Sunday, November 28, 2010
Verbum Hodiernum: NOS
Today's word is the first-person plural personal pronoun, NOS. The nominative and accusative forms are nos, and the dative and ablative forms are nobis. Note also that with the preposition cum the resulting combination is nobiscum, as in the phrase Pax vobiscum.
For the genitive, nostrum is the most common form as you can see in these phrases: nostrum Fortuna, "our Fortune," domus nostrum, "our house." However, when the genitive is being used objectively in relation to a verb or verbal noun, you will find the form nostri; for example, miserere nostri, "have mercy on us."
As you can guess, these genitive forms are actually derived not from the pronoun itself, but from the possessive adjective: noster, nostra, nostrum.
In English, you can see some glimpses of these Latin words, as in the word "paternoster" which comes from the first words of the Lord's Prayer in Latin: Pater noster, qui es in caelis. There is also an English word "nostrum," which is short for the Latin phrase nostrum remedium, and it refers to any kind of quack remedy or home remedy.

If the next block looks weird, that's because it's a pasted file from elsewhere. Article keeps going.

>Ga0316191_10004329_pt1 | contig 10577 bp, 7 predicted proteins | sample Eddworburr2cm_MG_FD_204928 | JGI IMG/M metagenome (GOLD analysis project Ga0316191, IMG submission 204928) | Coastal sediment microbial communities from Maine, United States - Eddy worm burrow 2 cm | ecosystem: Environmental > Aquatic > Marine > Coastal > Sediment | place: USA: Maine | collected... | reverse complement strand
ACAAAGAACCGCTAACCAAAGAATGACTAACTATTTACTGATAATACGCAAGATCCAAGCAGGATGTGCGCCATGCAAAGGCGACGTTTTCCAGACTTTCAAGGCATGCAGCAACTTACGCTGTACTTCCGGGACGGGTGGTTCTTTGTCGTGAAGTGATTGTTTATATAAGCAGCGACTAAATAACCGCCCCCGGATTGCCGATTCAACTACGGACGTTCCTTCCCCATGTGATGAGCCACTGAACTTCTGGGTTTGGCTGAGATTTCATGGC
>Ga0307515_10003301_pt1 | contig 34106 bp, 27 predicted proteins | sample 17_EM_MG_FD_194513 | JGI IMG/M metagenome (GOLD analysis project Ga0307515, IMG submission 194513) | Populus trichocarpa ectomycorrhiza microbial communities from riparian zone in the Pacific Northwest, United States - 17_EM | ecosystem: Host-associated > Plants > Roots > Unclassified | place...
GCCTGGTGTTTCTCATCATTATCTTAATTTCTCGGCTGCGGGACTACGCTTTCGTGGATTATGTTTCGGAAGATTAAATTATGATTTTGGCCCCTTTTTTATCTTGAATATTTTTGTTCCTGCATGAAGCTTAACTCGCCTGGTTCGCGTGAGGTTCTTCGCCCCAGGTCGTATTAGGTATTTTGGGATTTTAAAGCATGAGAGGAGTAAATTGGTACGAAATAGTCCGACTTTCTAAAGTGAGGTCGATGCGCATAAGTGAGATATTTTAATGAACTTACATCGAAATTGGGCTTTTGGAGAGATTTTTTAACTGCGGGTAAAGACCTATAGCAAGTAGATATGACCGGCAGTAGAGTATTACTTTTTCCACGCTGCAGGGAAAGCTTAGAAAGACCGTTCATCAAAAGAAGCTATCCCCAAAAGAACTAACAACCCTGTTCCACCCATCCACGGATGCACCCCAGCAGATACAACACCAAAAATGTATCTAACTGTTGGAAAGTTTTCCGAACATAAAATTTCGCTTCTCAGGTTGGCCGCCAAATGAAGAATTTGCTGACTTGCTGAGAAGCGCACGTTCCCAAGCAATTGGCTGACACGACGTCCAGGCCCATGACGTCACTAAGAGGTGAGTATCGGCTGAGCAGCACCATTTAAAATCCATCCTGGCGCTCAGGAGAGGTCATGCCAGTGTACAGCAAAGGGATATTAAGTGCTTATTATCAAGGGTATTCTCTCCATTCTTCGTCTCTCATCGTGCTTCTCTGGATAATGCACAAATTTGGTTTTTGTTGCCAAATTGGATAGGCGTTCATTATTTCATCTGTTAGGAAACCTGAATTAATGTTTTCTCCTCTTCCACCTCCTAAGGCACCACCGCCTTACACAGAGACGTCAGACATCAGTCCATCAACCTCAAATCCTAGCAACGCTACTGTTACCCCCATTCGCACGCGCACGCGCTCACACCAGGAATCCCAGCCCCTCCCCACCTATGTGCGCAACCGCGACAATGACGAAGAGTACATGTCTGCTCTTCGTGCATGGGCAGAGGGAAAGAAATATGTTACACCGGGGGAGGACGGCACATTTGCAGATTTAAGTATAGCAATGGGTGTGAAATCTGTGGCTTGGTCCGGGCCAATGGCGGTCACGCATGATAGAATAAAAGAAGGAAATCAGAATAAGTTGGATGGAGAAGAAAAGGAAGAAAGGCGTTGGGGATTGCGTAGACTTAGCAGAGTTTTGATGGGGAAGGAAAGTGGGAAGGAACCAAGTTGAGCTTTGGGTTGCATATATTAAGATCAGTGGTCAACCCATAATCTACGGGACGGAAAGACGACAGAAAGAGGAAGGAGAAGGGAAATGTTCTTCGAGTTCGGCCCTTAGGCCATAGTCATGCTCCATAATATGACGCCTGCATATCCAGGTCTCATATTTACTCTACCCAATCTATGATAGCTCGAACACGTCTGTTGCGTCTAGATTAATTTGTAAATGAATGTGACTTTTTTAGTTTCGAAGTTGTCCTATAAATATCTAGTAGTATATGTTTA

Here are some examples of today's word in Latin sayings and proverbs; for more information, see the page at the Scala Sapientiae, which contains notes on some of the proverbs cited below, as well as additional proverbs:
Non mihi, non tibi, sed nobis.
Non nobis, sed omnibus.
Nos iubere volumus, non iuberi.
Frater est amicus quem nobis dedit Natura.
Si Deus pro nobis, quis contra nos?
Nemo enim nostrum sibi vivit.
Omnia vincit amor, et nos cedamus amori.
Hora horis cedit; pereunt sic tempora nobis.
Nos duo turba sumus.
Tempora mutantur, nos et mutamur in illis.
Omnia mutantur, nos et mutamur in illis.
Adhuc aliquis deus respicit nos.
Uterque nostrum idem simul trahit iugum.
Ultima nos omnes efficit hora pares.
Patria est communis omnium nostrum parens.
Non nobis solum nati sumus.
Non nobis nascimur.
Vita est nobis aliena magistra.
Aliena nobis, nostra plus aliis placent.
Quis nostrum sine vitiis est?